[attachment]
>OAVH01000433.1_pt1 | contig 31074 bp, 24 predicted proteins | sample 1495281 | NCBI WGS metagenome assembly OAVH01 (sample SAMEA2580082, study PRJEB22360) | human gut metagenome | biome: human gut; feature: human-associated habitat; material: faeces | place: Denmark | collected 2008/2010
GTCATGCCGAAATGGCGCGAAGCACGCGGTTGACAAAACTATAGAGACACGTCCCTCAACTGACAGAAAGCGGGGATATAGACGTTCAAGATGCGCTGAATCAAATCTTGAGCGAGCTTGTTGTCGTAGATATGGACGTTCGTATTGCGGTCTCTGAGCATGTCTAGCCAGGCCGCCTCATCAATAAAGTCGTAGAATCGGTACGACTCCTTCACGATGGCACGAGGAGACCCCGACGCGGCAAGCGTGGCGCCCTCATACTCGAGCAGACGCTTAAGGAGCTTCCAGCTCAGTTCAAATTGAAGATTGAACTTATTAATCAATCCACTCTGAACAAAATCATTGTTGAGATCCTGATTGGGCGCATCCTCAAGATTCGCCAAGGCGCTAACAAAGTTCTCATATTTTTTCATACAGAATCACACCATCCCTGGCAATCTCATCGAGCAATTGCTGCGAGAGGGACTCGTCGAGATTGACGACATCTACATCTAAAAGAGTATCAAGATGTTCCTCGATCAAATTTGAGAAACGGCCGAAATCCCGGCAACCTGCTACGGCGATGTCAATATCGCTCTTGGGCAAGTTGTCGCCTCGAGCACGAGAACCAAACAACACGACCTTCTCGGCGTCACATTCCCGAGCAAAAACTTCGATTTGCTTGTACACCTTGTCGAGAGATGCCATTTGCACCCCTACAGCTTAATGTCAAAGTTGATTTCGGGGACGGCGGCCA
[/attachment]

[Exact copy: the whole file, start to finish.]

>OAVH01000433.1_pt1 | contig 31074 bp, 24 predicted proteins | sample 1495281 | NCBI WGS metagenome assembly OAVH01 (sample SAMEA2580082, study PRJEB22360) | human gut metagenome | biome: human gut; feature: human-associated habitat; material: faeces | place: Denmark | collected 2008/2010
GTCATGCCGAAATGGCGCGAAGCACGCGGTTGACAAAACTATAGAGACACGTCCCTCAACTGACAGAAAGCGGGGATATAGACGTTCAAGATGCGCTGAATCAAATCTTGAGCGAGCTTGTTGTCGTAGATATGGACGTTCGTATTGCGGTCTCTGAGCATGTCTAGCCAGGCCGCCTCATCAATAAAGTCGTAGAATCGGTACGACTCCTTCACGATGGCACGAGGAGACCCCGACGCGGCAAGCGTGGCGCCCTCATACTCGAGCAGACGCTTAAGGAGCTTCCAGCTCAGTTCAAATTGAAGATTGAACTTATTAATCAATCCACTCTGAACAAAATCATTGTTGAGATCCTGATTGGGCGCATCCTCAAGATTCGCCAAGGCGCTAACAAAGTTCTCATATTTTTTCATACAGAATCACACCATCCCTGGCAATCTCATCGAGCAATTGCTGCGAGAGGGACTCGTCGAGATTGACGACATCTACATCTAAAAGAGTATCAAGATGTTCCTCGATCAAATTTGAGAAACGGCCGAAATCCCGGCAACCTGCTACGGCGATGTCAATATCGCTCTTGGGCAAGTTGTCGCCTCGAGCACGAGAACCAAACAACACGACCTTCTCGGCGTCACATTCCCGAGCAAAAACTTCGATTTGCTTGTACACCTTGTCGAGAGATGCCATTTGCACCCCTACAGCTTAATGTCAAAGTTGATTTCGGGGACGGCGGCCA